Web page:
10 Feb 2018

Milford Sound 'bursting at the seams'

2:13 pm on 10 February 2018

Milford Sound is bursting at the seams, with record tourists expected to visit next year, and a group has been tasked with developing a plan to sustain that growth.

Milford Sound

Milford Sound Photo: 123RF

The Milford Opportunities Project is an initiative spearheaded by the Southland District Council and encompasses all the agencies and stakeholders involved with Milford Sound, including NZTA, Ngāi Tahu, councils, the Ministry for Business, Employment and Innovation (MBIE) and the Department of Conservation (DOC).

They've been set the task of managing the growing popularity of Milford Sound and next week its governance group will travel to the country's most popular tourist destination on a fact-finding mission.

It's a timely visit, with tourist numbers to Milford Sound set to top one million in 2019 - that's compared to about 875,000 visitors in 2017. In 2012 visitor numbers were about 457,000.

The governance group will look at the pressure points in Milford and how best to manage and control the increase in visitor numbers, including how to encourage visitors to spend more time in the region and not just on a bus-day trip.

Chair of the governance group, Keith Turner, said Milford Sound was an iconic tourist destination and one of the key reasons people came to New Zealand.

"It's critical that growing demand for access to Milford is managed so that we don't destroy the experience they're looking for when they go there," he said.

Among the issues the group has identified are transport challenges, protecting conservation values in and around Milford and the constrained nature on Milford itself.

"This whole project got off the ground to look at a sustainable model and to reimagine how we can protect all of the values that are critical to New Zealanders and also allow international visitors to get a fantastic experience,'' Mr Turner said.

"The site is bursting at the seams. At the moment the demand for the area has increased by 12 or 15 percent per annum over the past five years, compared to tourism growing at 5 or 6 percent per annum.

"The site and the access can not sustain that.''

Mr Turner said the agencies involved had come together to look holistically at how to manage that growth.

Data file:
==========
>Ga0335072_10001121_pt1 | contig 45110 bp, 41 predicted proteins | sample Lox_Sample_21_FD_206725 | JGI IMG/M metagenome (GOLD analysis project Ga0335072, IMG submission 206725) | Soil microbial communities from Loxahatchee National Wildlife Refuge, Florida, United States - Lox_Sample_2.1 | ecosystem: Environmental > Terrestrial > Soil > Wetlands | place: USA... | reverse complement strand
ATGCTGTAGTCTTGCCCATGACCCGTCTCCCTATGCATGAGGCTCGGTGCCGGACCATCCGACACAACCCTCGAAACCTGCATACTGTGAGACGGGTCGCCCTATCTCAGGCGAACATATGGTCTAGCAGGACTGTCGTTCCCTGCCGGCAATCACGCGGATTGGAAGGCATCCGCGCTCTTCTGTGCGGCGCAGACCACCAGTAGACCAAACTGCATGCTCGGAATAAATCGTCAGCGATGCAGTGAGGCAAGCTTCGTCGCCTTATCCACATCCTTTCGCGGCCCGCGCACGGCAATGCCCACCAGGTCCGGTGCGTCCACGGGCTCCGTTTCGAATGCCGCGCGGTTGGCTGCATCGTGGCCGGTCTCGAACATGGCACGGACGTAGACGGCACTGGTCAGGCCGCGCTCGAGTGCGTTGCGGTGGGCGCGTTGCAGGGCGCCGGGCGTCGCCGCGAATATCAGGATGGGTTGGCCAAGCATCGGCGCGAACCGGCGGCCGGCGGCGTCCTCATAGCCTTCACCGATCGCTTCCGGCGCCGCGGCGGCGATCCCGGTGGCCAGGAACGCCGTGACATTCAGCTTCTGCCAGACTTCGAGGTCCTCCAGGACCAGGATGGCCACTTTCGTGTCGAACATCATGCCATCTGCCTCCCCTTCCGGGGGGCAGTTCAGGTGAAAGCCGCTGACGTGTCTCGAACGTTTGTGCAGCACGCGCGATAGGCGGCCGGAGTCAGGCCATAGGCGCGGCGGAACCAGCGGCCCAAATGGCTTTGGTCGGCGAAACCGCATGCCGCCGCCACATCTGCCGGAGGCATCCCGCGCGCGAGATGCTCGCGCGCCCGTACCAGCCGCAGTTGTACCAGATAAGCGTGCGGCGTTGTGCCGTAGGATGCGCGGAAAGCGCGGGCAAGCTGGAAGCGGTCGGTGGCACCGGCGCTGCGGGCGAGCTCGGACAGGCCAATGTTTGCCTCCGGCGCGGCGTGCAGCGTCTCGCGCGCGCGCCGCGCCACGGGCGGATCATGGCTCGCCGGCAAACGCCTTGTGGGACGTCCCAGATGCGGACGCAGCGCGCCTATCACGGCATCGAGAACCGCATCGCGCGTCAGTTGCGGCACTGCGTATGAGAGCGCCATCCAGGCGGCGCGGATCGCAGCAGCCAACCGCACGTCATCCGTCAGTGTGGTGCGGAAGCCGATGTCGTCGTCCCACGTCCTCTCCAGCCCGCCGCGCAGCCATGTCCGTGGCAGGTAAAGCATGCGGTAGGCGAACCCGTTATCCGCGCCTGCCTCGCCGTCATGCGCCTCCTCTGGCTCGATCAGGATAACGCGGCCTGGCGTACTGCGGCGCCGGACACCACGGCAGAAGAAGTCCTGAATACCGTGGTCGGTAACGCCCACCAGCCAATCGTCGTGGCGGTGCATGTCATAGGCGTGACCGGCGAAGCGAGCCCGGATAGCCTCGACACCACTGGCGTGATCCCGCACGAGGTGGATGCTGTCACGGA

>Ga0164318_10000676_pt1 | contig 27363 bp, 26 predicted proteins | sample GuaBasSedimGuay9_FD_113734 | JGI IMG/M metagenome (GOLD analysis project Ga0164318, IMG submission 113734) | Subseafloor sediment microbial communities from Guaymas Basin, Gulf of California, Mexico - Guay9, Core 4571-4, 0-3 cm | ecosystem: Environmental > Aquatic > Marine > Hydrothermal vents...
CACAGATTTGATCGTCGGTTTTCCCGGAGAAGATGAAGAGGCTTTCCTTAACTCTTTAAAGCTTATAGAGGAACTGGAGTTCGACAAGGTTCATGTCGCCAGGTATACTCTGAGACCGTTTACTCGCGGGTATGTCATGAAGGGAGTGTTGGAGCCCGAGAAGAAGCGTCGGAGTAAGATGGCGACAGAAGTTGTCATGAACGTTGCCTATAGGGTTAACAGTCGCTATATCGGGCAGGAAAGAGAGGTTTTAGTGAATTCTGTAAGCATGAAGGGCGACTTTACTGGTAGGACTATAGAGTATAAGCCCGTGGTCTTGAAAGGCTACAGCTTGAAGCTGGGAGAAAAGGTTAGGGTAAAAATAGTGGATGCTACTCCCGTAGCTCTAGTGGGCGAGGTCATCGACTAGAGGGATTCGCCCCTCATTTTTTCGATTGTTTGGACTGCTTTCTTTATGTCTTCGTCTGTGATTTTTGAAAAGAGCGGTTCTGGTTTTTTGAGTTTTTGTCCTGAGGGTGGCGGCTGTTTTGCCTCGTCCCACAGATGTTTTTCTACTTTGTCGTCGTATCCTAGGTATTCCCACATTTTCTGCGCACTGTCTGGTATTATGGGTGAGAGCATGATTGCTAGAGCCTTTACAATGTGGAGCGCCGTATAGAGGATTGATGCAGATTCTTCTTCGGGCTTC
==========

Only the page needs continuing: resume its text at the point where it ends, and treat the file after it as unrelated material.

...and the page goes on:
"This is not about trying to stifle anything. This is about sustaining and protecting what we have so we basically don't shoot ourselves in the foot by destroying what people come to New Zealand for.''

Queenstown Lakes District mayor Jim Boult is one of the people on the governance group.

"The problem you have at the moment is the vast majority of the folk who visit Milford Sound turn up on buses from Queenstown late morning and leave mid-afternoon to go back again.

"So you've got this massive number of people through the middle of day but not later on. So what are the ways we can spread that out, how can we smooth that? So that's a priority,'' he said.

Mr Boult said the council was also interested in helping neighbouring provinces to grow their tourism businesses.

"So for us how do we get folk in rental cars to turn right when they come out of Milford rather than turning left back here [Queenstown], and getting them to go down to Southland and experiencing the wonderful sights and activities down there.''

Milford Sound highway, pictured in 2007.

Milford Sound highway, pictured in 2007. Photo: MSeses / Creative Commons

Among those on the visit is Tourism Minister Kelvin Davis, who has visited the area before but not as a minister.

A spokesperson said the visit would allow him to see the opportunities and issues for tourism in the region.

The first meeting of the group was held in November and the focus for the year is getting a project manager on board and writing a masterplan but the group needed to collect facts first.

Dr Turner said the group wanted to "get a bit of imagination about this''.

"The trip into Fiordland is stunning but when tourists have to leave Queenstown at 7am and have to be back by 7pm, an awful lot of tourists on buses don't get time to experience it.''

He said 10 years ago tourists usually spent most of their time on a bus.

But now the independent traveller often made their mind up the night before about what they were going to do the next day and that meant a lot of opportunities to provide them with experiences that would "really blow their socks off".

Dr Turner said nothing had been ruled in or out yet and he did not want to pre-judge an economic approach but it needed to be sustainable.